COOPERSTOWN — While the deadline for sending federal regulators comments on the possible impacts of the proposed Constitution Pipeline is today, people on both sides of the issue say the debate over the project is likely to rage for months ahead.
Two companies, Williams Partners and Cabot Oil and Gas, have signaled they are willing to pour $750 million into constructing a 121-mile pipeline that would initially move enough natural gas from Pennsylvania to Schoharie County to power three million homes a day in the northeastern U.S.
The Federal Energy Regulatory Commission has asked for comments not only on the project planners’ preferred route for transmitting gas to existing pipeline connections in the the town of Wright, but also for several alternative routes, including one dubbed Route M that hugs Interstate 88.
The debate over the project has pitted pro-growth advocates against environmental activists who say the pipeline would be a catalyst for horizontal shale gas drilling to begin in a region where energy companies already have hundreds of leases with landowners willing to allow their acreage to be tapped for gas.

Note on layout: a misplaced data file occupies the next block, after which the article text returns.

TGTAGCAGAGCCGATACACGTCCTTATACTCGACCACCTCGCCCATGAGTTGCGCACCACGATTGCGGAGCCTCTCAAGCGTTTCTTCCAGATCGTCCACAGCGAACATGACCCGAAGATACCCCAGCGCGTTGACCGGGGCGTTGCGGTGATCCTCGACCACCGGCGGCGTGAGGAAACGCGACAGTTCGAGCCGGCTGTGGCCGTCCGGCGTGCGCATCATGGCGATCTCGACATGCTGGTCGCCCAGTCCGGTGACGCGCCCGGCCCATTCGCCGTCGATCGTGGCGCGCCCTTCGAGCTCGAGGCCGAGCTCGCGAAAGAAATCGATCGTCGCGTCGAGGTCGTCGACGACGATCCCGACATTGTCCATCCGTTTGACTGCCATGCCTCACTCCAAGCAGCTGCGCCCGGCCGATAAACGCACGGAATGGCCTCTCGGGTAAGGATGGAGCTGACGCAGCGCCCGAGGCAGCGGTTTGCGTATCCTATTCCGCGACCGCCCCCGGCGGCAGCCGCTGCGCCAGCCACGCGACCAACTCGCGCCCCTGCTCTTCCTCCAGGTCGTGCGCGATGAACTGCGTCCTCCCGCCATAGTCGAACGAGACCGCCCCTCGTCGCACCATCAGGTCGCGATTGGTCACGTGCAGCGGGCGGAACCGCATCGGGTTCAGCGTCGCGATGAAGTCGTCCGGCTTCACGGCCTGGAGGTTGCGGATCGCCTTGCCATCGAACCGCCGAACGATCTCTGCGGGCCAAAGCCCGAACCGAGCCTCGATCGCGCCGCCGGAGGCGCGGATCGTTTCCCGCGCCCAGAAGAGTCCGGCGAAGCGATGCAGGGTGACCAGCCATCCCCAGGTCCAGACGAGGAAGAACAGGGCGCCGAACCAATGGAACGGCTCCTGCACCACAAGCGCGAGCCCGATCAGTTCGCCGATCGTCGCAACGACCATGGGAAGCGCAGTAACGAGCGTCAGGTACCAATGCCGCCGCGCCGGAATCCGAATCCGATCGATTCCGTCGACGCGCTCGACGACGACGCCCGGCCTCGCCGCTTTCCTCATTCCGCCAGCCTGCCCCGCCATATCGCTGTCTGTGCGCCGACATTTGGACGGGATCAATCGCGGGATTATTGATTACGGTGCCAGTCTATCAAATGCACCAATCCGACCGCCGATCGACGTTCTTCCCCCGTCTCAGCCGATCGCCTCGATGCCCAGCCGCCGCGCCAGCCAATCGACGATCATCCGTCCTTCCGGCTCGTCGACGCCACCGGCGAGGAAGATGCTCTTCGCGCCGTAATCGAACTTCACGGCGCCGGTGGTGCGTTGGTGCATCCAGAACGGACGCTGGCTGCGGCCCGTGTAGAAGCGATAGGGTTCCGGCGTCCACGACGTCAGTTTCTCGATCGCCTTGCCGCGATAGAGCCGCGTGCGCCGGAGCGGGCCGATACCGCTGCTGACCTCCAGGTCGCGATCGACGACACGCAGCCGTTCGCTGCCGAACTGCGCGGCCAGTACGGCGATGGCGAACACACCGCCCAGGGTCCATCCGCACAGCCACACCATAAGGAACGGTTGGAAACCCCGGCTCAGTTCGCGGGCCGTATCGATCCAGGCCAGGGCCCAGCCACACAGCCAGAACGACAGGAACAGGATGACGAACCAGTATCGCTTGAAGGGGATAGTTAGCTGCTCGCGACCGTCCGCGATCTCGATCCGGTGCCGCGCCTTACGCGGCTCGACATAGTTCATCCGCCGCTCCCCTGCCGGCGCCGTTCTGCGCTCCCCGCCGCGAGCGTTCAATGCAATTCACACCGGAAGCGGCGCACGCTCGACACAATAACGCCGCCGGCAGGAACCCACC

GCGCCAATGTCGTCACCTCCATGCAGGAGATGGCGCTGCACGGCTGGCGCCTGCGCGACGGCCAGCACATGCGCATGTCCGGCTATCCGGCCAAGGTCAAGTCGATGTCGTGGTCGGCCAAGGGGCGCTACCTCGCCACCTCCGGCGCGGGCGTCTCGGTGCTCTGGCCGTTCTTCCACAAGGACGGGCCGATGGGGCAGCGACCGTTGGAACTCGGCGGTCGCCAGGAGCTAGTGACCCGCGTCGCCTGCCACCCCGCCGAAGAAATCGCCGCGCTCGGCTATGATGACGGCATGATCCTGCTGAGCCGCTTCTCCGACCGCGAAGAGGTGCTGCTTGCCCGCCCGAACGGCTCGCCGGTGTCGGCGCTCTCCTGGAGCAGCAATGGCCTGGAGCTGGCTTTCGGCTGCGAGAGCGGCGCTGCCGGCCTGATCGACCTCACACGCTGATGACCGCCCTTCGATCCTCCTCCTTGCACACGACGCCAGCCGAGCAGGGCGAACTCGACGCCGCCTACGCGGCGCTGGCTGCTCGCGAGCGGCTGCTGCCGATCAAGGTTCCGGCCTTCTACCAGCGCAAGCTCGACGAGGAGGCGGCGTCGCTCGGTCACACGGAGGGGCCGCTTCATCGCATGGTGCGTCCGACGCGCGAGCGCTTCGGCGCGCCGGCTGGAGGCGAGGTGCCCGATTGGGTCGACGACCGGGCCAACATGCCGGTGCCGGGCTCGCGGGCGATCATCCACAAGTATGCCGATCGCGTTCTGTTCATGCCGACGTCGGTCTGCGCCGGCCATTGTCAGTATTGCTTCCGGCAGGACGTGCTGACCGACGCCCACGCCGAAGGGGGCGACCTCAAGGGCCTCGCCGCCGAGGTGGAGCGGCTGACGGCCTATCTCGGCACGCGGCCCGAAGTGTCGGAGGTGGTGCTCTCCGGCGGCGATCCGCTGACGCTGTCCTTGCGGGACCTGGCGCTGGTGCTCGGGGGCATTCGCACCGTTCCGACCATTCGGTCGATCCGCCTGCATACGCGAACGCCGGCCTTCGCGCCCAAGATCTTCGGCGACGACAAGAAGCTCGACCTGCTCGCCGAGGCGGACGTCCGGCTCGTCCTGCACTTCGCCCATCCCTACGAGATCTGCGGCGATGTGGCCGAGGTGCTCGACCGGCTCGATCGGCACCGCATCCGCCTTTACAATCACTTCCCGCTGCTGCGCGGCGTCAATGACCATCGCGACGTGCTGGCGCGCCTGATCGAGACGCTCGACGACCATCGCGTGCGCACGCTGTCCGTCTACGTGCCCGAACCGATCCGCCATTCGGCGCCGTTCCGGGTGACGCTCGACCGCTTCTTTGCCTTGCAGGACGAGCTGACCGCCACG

Over the Columbus Day weekend, FERC received at least three dozen new comments on the project, including many from people who argue it would be environmentally destructive or is unnecessary because of the current supplies of natural gas.
Meredith Town Supervisor Keitha Capouya said she has already sent the FERC one letter stating her opposition to the project, and was sending a second one Monday night even though she wondered how much weight it would be given by the government regulators whose power trumps local zoning laws.
“They’ve ignored things before,” Capouya said. “I imagine they can ignore these, too.”
She said she questions why the federal government is not doing more to encourage small towns to set up their own energy generating stations using alternative forms of power, with networks of smaller scales wind turbines, hydropower stations, solar panels and geothermal energy.